From the New York band, with its fluid and illustrious membership, comes the latest in its series of reinventions of classic British rock albums. After Pink Floyd and Radiohead, the Easy Stars tackle the Beatles, and not only that, they cover in a roots style the peak (for many people) of the Beatles’ achievements, Sgt Pepper.

It’s impressive on an immediate level. The packaging is Sgt Pepper-era inspired, lovingly crafted in style and tone, although that familiar bass drum on the cover now seems to have acquired a marijuana leaf within its design. The music throughout features those background noises and crowd effects that were part of the feel of the Beatles’ album, and there is a remarkable attention to detail in referencing the past, although presumably without the need to use the primitive tapes and loops of the Abbey Road studio and its four-track machines of the 1960s.

The Beatles were noted for many things, but not, it has to be said, for their contribution to reggae. This is demonstrated rather than contradicted by the unfortunate existence of Ob La Di, Ob La Da on the White Album (a song covered by none other than the Heptones on the marvellously titled Mellow Dubmarine compilation). So let’s see what the Easy Stars have made of all this.

The format is faithful to the original. Too faithful perhaps. It is when the Easy Stars relax a little that it becomes more interesting, for instance in the latter part of Lovely Rita when some lively deejaying from the great U-Roy gets things moving. The rendition of When I’m Sixty-Four (featuring Sugar Minott) is one of the highlights of the album, not especially for the song itself but for the excellent extended dub which rattles along powerfully in a manner reminiscent of the Beat. There is a tension here: stick closely to the original and the whole thing is restricted, or let things loosen-up and the idea of reproducing the original album in a different style is undermined.

The sitars and eastern instrumentation of Within You Without You lend themselves well to the Easy Star treatment. There are elsewhere some nice changes of lyrics. Lucy in the Sky with Diamonds (with Frankie Paul) now features cellophane flowers of red, gold and green. On A Day in the Life, we find fingers running through dreads. In common with its predecessors, it’s not an album to take itself too seriously, despite the grand scale of the task it has set itself.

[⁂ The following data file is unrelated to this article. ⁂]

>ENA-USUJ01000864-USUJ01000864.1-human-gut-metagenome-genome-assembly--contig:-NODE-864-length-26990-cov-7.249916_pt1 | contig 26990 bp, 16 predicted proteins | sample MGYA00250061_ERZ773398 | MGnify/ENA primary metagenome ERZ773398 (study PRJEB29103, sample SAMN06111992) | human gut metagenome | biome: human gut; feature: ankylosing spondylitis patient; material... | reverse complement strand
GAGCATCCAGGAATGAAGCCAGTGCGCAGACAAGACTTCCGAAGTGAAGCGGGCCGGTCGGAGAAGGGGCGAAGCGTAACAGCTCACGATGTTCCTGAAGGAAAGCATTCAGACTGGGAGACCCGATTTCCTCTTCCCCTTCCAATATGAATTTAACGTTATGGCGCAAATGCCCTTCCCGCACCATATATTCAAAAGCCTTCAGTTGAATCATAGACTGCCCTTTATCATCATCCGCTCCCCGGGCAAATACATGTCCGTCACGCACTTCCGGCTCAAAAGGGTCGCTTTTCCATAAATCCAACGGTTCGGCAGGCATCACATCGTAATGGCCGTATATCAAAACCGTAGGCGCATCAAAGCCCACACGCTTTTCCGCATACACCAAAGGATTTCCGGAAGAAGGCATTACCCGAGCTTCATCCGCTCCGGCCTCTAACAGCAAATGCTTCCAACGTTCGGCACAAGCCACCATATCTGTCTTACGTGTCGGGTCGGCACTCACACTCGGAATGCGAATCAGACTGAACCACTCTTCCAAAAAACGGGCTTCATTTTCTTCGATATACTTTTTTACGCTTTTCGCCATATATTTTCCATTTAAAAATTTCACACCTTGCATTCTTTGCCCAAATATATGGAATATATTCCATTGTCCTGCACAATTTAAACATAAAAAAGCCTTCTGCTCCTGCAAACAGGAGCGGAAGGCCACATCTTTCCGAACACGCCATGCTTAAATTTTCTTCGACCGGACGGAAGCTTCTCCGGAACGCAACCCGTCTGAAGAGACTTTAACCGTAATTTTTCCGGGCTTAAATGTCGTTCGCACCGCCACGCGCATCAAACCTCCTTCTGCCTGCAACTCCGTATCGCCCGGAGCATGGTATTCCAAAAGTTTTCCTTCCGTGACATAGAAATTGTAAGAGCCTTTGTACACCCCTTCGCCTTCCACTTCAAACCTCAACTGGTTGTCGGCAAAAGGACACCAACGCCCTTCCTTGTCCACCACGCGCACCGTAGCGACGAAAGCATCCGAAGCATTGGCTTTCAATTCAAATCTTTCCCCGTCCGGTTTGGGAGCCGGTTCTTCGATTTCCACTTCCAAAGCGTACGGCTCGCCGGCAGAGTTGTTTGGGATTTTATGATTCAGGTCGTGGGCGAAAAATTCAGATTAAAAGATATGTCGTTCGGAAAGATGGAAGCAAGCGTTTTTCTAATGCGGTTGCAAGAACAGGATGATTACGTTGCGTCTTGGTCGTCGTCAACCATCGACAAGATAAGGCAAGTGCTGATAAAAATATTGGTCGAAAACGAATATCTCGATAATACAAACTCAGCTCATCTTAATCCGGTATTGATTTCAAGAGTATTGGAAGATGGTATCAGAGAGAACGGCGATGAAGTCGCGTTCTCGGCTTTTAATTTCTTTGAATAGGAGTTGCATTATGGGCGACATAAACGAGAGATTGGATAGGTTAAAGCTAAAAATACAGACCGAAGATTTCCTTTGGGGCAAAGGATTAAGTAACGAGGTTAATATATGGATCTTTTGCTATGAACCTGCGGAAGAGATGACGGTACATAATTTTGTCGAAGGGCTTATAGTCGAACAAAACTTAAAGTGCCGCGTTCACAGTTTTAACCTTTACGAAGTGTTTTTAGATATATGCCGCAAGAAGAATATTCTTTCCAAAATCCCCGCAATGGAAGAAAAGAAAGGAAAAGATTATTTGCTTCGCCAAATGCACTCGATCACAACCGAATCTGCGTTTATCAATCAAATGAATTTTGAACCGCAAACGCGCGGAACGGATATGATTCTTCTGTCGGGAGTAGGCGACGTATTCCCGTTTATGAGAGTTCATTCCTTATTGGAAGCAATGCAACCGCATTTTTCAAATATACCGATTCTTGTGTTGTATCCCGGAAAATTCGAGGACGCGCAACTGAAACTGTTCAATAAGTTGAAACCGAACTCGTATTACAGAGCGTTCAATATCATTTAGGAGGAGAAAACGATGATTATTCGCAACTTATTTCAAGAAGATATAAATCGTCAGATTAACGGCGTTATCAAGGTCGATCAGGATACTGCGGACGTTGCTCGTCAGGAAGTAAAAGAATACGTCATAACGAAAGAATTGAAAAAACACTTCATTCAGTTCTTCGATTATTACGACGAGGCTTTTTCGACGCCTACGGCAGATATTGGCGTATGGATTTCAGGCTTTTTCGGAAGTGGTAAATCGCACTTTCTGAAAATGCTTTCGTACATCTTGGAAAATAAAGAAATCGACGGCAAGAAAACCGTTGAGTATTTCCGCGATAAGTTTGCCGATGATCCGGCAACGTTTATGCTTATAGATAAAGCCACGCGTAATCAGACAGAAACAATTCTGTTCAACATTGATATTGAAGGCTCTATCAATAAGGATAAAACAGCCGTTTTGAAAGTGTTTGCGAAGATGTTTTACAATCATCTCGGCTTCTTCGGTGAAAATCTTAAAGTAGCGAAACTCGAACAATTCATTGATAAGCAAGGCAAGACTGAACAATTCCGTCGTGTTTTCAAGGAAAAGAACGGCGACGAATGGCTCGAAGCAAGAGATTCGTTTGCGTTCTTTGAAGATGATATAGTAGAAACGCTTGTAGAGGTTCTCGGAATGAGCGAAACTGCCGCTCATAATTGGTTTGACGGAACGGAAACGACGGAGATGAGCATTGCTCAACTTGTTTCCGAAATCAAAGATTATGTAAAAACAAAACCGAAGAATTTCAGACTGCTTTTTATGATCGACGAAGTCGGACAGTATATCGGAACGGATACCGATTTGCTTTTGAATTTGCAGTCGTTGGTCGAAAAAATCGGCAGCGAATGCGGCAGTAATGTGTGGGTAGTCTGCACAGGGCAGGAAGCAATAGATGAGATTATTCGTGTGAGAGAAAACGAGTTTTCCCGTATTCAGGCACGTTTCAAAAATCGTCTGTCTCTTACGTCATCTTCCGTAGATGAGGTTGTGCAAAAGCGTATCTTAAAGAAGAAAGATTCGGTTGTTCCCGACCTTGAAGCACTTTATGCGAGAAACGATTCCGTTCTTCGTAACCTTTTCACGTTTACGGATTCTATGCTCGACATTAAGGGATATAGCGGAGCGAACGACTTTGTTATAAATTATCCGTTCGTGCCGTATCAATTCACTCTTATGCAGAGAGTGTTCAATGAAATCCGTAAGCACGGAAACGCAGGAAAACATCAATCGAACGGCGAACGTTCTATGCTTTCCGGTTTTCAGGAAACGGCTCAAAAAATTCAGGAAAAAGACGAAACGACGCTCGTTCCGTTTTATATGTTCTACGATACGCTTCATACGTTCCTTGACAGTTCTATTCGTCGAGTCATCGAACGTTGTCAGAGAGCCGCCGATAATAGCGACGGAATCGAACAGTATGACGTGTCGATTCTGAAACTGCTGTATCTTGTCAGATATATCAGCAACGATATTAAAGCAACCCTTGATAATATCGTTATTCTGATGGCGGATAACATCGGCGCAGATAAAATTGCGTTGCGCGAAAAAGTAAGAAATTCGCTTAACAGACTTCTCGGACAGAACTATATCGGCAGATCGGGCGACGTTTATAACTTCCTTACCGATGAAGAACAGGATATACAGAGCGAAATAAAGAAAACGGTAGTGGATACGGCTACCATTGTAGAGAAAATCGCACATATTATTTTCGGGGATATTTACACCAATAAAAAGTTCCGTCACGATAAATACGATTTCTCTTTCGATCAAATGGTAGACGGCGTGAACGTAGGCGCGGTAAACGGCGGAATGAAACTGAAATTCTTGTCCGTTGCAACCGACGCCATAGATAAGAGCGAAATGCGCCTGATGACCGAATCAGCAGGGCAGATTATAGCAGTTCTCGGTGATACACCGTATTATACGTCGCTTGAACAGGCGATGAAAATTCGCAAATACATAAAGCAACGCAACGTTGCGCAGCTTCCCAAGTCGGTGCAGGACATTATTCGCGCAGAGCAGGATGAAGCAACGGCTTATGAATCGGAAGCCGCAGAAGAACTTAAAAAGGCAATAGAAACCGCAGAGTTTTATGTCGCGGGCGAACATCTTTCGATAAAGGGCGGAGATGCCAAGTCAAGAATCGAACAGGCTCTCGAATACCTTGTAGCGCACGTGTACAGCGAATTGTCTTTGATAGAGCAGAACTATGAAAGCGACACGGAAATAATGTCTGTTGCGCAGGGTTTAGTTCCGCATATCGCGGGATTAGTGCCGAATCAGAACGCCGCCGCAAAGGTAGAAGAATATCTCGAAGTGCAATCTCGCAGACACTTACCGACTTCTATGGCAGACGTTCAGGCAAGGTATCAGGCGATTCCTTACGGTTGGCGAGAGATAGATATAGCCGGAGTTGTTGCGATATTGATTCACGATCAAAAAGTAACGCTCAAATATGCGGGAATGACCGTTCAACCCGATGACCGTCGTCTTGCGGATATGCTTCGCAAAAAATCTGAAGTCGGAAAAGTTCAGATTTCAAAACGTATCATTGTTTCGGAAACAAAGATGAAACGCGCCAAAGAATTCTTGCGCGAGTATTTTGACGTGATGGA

The tracks that were relatively low profile on the Beatles album tend to come out more strongly in the Easy Star treatment. The bass-driven Fixing a Hole (featuring Max Romeo) with its extended dub mix, and Being for the Benefit of Mr Kite (with Ranking Roger), are strong rockers, while the well-known MOR tracks like With a Little Help from My Friends or She’s Leaving Home still sound bland, despite the Easy Stars’ best efforts.

This raises an uncomfortable, almost forbidden, question: just how strong were the songs on the original anyway? Obviously the album had and still has an iconic status, for many reasons: the magical year of its release; the part it played in seismic cultural changes; the production of George Martin. But stripped of all these elements, we are obliged by the Easy Stars to listen to the individual tracks as songs in their own right. The strongest ones are not what might be expected.

The Easy Star people are on an interesting journey. Where next? If their mission in life is to disinter British albums from past decades, it would be fascinating to hear an Easy Star take on the Clash who had already absorbed reggae into their source material. If the remit runs more widely, nothing would be more intriguing than an Easy Star remake of Neil Young’s On the Beach or, to stick with the Canadian theme, maybe the Easy Stars play Leonard Cohen. The list is endless.

Back to the album in question, Easy Star’s Lonely Hearts’ Dub Band ends with a strong interpretation of A Day in the Life (featuring Michael Rose and Menny More). This might have seemed one of the most difficult songs on the album to tackle, but it’s a triumph of matching a thoughtful song to a gentle descending reggae rhythm, and is one of the strongest tracks on the album. On its own, it makes the whole thing worthwhile.

It is not quite the last track though. The album closes by offering a faithful reproduction of the brief garbled vocals in the final vinyl groove of the Beatles’ album as the needle slid toward the centre of the disc. This used to be thought to contain some mysterious hidden insight. But its message was really that the Beatles were enjoying themselves. Just like the Easy Star All Stars.

Easy Star’s Lonely Hearts Dub Band: UK Release 13th April 2009

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